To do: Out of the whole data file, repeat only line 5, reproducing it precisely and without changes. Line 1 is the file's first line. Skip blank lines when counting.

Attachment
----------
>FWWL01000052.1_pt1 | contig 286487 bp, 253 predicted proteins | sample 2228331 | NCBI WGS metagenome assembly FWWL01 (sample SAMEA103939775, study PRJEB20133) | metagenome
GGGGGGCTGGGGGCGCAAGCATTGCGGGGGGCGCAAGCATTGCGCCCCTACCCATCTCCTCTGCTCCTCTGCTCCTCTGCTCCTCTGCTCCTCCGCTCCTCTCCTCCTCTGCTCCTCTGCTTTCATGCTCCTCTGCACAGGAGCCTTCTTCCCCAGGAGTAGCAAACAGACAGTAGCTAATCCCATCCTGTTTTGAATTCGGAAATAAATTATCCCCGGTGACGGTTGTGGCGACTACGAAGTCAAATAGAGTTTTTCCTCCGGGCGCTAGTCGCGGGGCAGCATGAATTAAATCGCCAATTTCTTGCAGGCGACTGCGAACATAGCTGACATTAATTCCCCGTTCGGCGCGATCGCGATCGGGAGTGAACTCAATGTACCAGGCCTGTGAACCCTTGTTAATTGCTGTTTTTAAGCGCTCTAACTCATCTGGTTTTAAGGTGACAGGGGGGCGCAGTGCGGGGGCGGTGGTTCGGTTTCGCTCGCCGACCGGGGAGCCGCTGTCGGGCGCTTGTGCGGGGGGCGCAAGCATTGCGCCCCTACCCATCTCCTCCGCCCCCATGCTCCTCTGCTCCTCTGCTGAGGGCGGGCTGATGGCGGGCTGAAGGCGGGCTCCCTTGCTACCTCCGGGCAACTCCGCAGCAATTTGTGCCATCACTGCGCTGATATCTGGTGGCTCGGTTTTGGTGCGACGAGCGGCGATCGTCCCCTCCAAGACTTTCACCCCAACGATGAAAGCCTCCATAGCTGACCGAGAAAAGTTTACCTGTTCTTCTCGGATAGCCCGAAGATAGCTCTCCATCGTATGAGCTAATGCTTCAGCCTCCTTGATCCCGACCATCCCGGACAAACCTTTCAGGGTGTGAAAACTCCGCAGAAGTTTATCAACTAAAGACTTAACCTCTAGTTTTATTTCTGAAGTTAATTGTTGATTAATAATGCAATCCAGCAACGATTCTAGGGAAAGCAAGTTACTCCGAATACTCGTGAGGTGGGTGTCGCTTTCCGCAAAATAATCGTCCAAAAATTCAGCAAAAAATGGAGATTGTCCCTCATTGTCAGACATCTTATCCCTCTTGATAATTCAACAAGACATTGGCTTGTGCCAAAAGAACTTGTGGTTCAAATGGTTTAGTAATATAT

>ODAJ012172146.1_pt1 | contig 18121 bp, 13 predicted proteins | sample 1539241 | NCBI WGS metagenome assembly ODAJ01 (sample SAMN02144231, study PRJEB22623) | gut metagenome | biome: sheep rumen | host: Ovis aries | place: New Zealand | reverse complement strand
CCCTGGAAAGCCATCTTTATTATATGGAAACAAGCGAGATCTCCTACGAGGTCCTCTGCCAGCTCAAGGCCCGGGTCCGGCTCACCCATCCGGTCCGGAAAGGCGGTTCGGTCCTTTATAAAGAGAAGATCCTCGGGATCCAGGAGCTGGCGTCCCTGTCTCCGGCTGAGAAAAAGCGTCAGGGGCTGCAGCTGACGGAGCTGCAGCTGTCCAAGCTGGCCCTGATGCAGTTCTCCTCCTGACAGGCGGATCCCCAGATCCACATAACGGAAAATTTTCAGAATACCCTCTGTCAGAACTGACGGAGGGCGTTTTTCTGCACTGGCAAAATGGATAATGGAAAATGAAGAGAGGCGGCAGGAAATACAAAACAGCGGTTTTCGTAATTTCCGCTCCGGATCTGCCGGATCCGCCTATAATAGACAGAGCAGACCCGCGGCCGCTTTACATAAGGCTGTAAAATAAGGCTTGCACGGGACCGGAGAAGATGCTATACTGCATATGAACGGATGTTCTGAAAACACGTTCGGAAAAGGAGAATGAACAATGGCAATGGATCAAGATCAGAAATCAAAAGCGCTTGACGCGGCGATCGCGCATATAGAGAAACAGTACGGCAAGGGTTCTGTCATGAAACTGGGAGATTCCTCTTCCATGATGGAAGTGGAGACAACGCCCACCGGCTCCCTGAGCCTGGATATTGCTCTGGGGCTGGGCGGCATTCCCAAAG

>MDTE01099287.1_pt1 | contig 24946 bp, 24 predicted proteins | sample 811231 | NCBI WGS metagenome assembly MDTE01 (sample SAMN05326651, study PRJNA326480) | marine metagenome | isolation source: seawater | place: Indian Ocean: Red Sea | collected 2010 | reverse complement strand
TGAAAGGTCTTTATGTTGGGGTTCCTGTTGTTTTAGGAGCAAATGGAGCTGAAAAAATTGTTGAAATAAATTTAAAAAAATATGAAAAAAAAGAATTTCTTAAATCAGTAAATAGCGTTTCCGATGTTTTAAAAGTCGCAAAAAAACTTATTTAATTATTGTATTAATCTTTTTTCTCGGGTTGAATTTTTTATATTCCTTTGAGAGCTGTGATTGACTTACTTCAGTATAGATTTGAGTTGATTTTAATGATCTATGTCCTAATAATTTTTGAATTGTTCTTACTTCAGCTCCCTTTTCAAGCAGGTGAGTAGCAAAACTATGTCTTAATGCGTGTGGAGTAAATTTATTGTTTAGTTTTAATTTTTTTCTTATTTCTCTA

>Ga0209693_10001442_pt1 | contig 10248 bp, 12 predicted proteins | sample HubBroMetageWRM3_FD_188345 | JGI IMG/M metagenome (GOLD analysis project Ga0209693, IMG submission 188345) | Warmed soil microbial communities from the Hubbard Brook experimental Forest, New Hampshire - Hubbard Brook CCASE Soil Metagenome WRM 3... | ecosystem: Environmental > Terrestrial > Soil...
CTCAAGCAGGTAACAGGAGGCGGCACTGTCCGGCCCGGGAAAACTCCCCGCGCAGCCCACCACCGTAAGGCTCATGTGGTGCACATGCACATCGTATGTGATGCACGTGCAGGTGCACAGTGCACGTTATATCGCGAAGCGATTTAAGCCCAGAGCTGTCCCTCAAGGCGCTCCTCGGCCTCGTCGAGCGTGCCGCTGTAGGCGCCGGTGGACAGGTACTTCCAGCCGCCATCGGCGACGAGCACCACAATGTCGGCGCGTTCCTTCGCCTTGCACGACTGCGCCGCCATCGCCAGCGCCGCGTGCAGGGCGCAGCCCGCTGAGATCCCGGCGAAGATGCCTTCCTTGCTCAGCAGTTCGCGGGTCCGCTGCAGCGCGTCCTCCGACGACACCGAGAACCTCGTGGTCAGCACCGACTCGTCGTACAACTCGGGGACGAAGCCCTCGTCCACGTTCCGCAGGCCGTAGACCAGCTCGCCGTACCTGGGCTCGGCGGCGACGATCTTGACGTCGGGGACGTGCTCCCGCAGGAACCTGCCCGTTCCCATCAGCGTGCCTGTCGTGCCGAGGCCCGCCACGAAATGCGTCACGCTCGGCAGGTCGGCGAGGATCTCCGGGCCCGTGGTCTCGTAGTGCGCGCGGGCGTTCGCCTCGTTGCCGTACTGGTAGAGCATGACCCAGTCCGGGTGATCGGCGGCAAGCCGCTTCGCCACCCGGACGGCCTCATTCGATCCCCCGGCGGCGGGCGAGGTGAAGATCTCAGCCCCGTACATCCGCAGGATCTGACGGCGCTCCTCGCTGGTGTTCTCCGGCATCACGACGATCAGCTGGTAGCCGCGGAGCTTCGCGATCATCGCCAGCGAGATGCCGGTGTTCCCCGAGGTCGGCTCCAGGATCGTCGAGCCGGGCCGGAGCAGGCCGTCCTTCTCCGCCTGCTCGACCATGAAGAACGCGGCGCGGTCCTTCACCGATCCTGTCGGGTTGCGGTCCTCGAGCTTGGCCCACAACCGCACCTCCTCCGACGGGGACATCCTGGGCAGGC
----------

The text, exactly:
>MDTE01099287.1_pt1 | contig 24946 bp, 24 predicted proteins | sample 811231 | NCBI WGS metagenome assembly MDTE01 (sample SAMN05326651, study PRJNA326480) | marine metagenome | isolation source: seawater | place: Indian Ocean: Red Sea | collected 2010 | reverse complement strand